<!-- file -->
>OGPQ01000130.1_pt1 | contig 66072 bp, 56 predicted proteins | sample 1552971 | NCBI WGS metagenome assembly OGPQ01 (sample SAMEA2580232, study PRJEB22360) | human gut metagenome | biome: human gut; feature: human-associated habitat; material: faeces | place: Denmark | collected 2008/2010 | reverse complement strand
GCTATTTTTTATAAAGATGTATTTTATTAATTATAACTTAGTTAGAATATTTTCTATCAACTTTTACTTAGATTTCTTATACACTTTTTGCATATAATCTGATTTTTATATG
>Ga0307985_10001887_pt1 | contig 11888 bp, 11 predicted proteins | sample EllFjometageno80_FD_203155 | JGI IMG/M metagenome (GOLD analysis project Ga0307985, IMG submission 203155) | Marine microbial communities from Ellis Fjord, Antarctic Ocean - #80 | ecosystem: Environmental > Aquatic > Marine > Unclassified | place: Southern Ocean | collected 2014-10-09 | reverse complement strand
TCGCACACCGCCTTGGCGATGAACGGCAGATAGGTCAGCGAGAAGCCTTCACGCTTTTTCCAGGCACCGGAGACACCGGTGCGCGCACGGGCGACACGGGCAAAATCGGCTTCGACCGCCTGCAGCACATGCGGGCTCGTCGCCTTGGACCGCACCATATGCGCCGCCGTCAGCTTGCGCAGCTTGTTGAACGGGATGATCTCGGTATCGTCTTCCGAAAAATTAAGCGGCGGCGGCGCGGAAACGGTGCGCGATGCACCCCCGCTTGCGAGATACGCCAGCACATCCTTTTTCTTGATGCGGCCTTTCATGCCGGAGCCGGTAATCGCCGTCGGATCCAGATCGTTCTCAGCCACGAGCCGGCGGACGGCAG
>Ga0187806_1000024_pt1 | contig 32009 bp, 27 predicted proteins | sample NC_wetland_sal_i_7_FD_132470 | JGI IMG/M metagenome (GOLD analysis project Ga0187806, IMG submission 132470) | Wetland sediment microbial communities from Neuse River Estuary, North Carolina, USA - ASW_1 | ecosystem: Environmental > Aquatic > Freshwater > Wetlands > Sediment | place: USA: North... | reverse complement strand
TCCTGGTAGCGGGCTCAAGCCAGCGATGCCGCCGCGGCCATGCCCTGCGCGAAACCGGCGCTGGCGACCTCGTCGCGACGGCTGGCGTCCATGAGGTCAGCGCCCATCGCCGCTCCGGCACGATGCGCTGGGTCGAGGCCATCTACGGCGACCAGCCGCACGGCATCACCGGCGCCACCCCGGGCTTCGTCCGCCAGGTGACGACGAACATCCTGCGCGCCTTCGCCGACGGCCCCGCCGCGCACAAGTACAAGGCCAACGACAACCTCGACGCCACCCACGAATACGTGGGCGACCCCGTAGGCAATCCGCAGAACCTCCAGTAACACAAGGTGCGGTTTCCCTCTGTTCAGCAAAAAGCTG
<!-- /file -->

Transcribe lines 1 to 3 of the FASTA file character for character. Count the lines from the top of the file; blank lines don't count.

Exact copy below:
>OGPQ01000130.1_pt1 | contig 66072 bp, 56 predicted proteins | sample 1552971 | NCBI WGS metagenome assembly OGPQ01 (sample SAMEA2580232, study PRJEB22360) | human gut metagenome | biome: human gut; feature: human-associated habitat; material: faeces | place: Denmark | collected 2008/2010 | reverse complement strand
GCTATTTTTTATAAAGATGTATTTTATTAATTATAACTTAGTTAGAATATTTTCTATCAACTTTTACTTAGATTTCTTATACACTTTTTGCATATAATCTGATTTTTATATG
>Ga0307985_10001887_pt1 | contig 11888 bp, 11 predicted proteins | sample EllFjometageno80_FD_203155 | JGI IMG/M metagenome (GOLD analysis project Ga0307985, IMG submission 203155) | Marine microbial communities from Ellis Fjord, Antarctic Ocean - #80 | ecosystem: Environmental > Aquatic > Marine > Unclassified | place: Southern Ocean | collected 2014-10-09 | reverse complement strand